Bloomberg News columnist Susan Antilla has a column that on the surface should appeal to free-market types. "There are lots of people watching out to be sure the financial markets are running right. They just aren't the regulators employed by the government," she writes. "It takes a village -- of private investigators, judges, short sellers, bloggers and court-ordered examiners -- to get any financial regulating done these days. Here's an idea for making things right for investors: How about shutting down the dysfunctional SEC and giving taxpayers a regulatory voucher in a new privatized world of financial policing? They can use the money to hire from the expanding list of private investigators before they pick a mutual fund, sign on with a hedge fund, or decide on the merits of their 401(k) plan. And there no longer would be any pretense that their tax dollars were paying for regulation that actually protected them."
We're all for bloggers, and there's no doubt that in some instances, such as Enron, short-sellers helped find a problem. But Ms. Antilla's headline claim that short-sellers "do the work of cops" gives at least some of the short-sellers way too much credit. Shorting, remember, is borrowing a stock in a bet that its price will go down. But some traders engage in "naked shorting," or short-selling shares that they haven't borrowed. That shows up in lists of "failures to deliver," where the short-sellers can't come up with the shares they were supposed to have borrow. Look at the Nasdaq list of "threshhold securities," those for which for five consecutive settlement days "there are aggregate fails to deliver at a registered clearing agency of 10,000 shares or more per security" and "The level of fails is equal to at least one-half of one percent of the issuer's total shares outstanding." It's a long list.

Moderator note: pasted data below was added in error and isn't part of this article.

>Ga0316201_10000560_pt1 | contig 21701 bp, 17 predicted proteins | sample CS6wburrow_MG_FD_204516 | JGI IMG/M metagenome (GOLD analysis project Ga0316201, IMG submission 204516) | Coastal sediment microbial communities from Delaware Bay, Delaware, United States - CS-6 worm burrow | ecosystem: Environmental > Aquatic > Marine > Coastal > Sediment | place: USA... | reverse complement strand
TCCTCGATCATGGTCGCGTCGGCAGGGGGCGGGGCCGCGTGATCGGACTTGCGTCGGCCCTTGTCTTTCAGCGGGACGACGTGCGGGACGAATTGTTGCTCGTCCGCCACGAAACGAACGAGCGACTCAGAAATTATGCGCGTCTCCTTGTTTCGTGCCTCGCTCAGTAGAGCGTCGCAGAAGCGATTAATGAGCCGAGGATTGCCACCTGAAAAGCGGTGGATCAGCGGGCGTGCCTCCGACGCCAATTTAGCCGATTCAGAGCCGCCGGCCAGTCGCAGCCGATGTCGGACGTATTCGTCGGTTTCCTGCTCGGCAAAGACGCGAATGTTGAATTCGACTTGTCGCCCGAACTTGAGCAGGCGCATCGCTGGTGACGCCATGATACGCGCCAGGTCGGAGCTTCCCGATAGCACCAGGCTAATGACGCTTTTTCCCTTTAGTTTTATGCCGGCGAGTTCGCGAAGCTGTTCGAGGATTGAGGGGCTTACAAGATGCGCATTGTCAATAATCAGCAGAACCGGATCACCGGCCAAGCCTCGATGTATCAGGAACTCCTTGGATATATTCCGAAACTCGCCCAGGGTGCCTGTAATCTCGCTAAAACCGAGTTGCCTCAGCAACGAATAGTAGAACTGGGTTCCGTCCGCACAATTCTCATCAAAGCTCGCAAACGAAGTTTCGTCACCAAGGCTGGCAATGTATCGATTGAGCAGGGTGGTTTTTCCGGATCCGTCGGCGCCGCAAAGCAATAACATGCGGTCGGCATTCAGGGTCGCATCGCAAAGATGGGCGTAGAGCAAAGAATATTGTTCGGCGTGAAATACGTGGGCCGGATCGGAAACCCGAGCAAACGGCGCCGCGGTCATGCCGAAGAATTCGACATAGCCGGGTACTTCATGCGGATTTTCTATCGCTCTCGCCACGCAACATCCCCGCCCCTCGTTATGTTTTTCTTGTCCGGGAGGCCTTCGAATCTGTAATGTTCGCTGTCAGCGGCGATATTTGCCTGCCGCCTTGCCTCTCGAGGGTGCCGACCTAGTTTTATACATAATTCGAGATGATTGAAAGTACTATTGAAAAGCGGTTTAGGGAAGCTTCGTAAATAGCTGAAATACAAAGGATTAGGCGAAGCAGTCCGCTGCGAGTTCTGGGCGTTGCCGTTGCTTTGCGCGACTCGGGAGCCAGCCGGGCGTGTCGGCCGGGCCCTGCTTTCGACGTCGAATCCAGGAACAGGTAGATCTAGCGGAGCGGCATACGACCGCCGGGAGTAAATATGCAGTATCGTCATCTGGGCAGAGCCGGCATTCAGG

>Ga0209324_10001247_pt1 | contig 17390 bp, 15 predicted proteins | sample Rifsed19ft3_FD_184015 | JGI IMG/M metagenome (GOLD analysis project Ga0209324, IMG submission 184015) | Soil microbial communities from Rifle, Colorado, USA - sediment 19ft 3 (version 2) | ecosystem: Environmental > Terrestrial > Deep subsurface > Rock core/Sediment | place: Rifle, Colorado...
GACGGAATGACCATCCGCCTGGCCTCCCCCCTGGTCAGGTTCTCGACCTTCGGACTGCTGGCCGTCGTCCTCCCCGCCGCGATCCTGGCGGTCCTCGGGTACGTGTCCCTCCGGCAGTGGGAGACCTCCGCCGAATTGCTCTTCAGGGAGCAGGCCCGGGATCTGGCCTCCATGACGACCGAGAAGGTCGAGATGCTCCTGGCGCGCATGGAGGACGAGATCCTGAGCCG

In businesses in which customer confidence is crucial, having short-sellers out there saying bad things about a company can become self-fulfilling, regardless of whether there is underlying truth to the criticisms. There are descriptive words for people who make money by selling things they don't own or possess, but "cops" isn't the first that comes to mind.